SCOUTING YESTERDAY: Freedom Train rolls into South Dakota to ‘resell America to Americans’
This week in South Dakota history: April 19-25
Thousands awaited the Freedom Train as it rolled into Rapid City’s Chicago and North Western depot on April 22, 1948. Schools throughout the Black Hills were closed for the day to allow students to attend the exhibit as special police and the Boy Scouts provided crowd and traffic control services, according to the Rapid City Journal.
Making stops in Rapid City, Pierre, Aberdeen, Watertown and Sioux Falls, the train was conceived by Department of Justice employee William Coblenz after spending his lunch viewing historical documents at the U.S. National Archives. Afraid that many Americans otherwise would never have the opportunity to see the documents that helped chart the course of the United States, Coblenz instigated a conversation with Solon J. Buck, Archivist of the United States, about putting documents on a touring exhibit.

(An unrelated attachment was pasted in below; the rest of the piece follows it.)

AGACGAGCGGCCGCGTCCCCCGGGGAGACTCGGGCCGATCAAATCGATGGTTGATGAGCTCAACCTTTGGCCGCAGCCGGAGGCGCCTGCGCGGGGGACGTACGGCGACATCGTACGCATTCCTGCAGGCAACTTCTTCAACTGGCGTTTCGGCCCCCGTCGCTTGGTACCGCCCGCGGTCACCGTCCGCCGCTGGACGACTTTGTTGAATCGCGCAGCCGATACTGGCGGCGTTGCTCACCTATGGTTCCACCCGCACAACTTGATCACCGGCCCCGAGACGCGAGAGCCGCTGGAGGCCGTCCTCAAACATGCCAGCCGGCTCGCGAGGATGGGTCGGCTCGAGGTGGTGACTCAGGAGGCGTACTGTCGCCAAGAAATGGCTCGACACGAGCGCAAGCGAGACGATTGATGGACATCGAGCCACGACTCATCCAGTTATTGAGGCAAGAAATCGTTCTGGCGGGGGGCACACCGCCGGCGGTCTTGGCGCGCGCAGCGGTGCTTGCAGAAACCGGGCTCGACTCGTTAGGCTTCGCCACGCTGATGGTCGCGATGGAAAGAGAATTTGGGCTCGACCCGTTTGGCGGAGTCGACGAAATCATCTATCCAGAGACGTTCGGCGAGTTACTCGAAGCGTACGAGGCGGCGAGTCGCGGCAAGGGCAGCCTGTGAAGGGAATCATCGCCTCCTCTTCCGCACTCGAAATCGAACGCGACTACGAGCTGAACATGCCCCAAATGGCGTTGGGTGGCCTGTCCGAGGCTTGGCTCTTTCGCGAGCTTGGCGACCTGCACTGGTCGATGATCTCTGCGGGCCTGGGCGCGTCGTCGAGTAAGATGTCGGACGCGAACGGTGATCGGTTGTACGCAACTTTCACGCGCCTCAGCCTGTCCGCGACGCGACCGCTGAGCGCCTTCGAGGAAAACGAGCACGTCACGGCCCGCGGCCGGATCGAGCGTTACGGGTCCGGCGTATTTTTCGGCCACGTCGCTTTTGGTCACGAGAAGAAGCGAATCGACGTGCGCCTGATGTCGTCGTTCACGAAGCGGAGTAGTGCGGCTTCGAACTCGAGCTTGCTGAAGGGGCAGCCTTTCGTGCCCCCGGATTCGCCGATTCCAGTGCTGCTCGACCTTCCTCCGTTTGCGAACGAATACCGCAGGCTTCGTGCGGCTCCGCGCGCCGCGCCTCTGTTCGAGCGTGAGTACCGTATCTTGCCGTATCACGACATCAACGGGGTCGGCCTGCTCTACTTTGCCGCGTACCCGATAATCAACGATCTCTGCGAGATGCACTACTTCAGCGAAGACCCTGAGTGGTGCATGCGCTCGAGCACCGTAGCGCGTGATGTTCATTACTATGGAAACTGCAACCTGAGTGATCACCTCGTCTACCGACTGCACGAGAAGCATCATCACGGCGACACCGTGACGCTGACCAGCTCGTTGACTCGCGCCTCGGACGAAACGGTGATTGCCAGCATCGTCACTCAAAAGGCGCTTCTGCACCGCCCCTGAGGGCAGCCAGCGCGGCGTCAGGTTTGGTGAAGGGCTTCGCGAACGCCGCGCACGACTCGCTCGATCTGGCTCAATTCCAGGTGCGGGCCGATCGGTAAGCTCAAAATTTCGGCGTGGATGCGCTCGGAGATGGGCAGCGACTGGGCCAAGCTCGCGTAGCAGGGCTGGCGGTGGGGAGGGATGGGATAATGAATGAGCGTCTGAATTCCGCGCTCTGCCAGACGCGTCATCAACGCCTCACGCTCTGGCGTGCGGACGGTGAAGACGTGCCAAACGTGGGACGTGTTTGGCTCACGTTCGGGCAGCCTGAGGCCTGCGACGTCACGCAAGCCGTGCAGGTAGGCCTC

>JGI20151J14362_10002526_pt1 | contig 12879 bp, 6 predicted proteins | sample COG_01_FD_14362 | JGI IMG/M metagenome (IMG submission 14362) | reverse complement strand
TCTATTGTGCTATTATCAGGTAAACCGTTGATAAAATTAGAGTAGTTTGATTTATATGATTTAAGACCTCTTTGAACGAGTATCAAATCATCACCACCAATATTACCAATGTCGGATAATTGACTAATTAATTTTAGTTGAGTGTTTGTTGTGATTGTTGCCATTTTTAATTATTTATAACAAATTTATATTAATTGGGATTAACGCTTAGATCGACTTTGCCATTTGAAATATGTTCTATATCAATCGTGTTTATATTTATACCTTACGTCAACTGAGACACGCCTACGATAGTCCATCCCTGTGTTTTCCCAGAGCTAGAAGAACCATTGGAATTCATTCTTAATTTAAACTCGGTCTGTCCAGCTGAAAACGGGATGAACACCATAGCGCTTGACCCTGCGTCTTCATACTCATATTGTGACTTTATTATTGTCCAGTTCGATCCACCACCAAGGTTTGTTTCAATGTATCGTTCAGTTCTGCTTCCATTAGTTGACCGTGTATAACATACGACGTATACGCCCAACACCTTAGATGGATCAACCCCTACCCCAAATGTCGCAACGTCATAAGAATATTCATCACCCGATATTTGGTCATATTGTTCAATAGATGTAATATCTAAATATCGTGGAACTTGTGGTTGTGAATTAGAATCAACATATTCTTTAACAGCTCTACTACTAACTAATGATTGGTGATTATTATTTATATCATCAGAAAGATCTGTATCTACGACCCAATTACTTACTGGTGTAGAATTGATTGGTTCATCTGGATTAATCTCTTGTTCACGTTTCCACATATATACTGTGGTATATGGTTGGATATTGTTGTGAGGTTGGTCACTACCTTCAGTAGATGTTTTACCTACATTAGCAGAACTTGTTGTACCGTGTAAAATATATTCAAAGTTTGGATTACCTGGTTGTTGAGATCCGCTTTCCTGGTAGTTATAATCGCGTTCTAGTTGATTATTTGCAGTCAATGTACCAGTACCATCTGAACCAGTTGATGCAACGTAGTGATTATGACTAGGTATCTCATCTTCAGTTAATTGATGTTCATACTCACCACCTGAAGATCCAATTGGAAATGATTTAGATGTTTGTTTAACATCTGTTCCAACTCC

After approval from the National Archives, the idea was sent on to Attorney General Tom C. Clark, who relayed the idea to President Harry S. Truman. Truman, who according to the National Archives, gave it his “strongest endorsement” because the train of documents would “make it possible for every man, woman and child in America to enrich their pride in the institutions that have made us great.”
However, the notion failed to earn Congressional support and instead relied on private funding through the formation of the American Heritage Foundation, created to lead the project.
SCOUTING YESTERDAY: Nixon veto leads to shut down of South Dakota school